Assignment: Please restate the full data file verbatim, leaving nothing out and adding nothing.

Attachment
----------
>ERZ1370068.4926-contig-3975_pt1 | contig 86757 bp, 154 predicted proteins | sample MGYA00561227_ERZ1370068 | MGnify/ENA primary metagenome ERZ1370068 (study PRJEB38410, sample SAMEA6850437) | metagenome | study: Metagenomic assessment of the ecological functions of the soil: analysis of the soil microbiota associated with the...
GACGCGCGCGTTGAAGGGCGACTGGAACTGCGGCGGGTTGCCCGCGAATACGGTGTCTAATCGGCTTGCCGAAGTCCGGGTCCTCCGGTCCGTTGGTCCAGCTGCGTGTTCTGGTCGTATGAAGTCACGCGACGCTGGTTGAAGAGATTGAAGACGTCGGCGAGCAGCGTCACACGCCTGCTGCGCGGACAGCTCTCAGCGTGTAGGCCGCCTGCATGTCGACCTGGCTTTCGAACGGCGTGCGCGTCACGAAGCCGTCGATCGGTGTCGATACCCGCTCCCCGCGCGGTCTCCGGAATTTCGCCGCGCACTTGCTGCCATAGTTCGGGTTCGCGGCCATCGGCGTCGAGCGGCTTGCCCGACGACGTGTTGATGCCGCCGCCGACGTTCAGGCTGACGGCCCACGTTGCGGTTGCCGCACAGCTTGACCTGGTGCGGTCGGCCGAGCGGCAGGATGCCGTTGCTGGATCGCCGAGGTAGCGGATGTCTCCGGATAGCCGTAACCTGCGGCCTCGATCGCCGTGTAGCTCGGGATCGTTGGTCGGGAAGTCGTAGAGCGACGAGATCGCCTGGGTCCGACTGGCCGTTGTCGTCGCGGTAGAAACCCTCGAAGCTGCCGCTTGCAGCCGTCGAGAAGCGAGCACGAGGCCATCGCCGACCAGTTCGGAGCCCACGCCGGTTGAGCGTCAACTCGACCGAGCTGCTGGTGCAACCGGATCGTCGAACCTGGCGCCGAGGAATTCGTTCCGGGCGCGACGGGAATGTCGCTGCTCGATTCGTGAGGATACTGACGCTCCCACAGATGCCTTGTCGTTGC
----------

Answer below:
>ERZ1370068.4926-contig-3975_pt1 | contig 86757 bp, 154 predicted proteins | sample MGYA00561227_ERZ1370068 | MGnify/ENA primary metagenome ERZ1370068 (study PRJEB38410, sample SAMEA6850437) | metagenome | study: Metagenomic assessment of the ecological functions of the soil: analysis of the soil microbiota associated with the...
GACGCGCGCGTTGAAGGGCGACTGGAACTGCGGCGGGTTGCCCGCGAATACGGTGTCTAATCGGCTTGCCGAAGTCCGGGTCCTCCGGTCCGTTGGTCCAGCTGCGTGTTCTGGTCGTATGAAGTCACGCGACGCTGGTTGAAGAGATTGAAGACGTCGGCGAGCAGCGTCACACGCCTGCTGCGCGGACAGCTCTCAGCGTGTAGGCCGCCTGCATGTCGACCTGGCTTTCGAACGGCGTGCGCGTCACGAAGCCGTCGATCGGTGTCGATACCCGCTCCCCGCGCGGTCTCCGGAATTTCGCCGCGCACTTGCTGCCATAGTTCGGGTTCGCGGCCATCGGCGTCGAGCGGCTTGCCCGACGACGTGTTGATGCCGCCGCCGACGTTCAGGCTGACGGCCCACGTTGCGGTTGCCGCACAGCTTGACCTGGTGCGGTCGGCCGAGCGGCAGGATGCCGTTGCTGGATCGCCGAGGTAGCGGATGTCTCCGGATAGCCGTAACCTGCGGCCTCGATCGCCGTGTAGCTCGGGATCGTTGGTCGGGAAGTCGTAGAGCGACGAGATCGCCTGGGTCCGACTGGCCGTTGTCGTCGCGGTAGAAACCCTCGAAGCTGCCGCTTGCAGCCGTCGAGAAGCGAGCACGAGGCCATCGCCGACCAGTTCGGAGCCCACGCCGGTTGAGCGTCAACTCGACCGAGCTGCTGGTGCAACCGGATCGTCGAACCTGGCGCCGAGGAATTCGTTCCGGGCGCGACGGGAATGTCGCTGCTCGATTCGTGAGGATACTGACGCTCCCACAGATGCCTTGTCGTTGC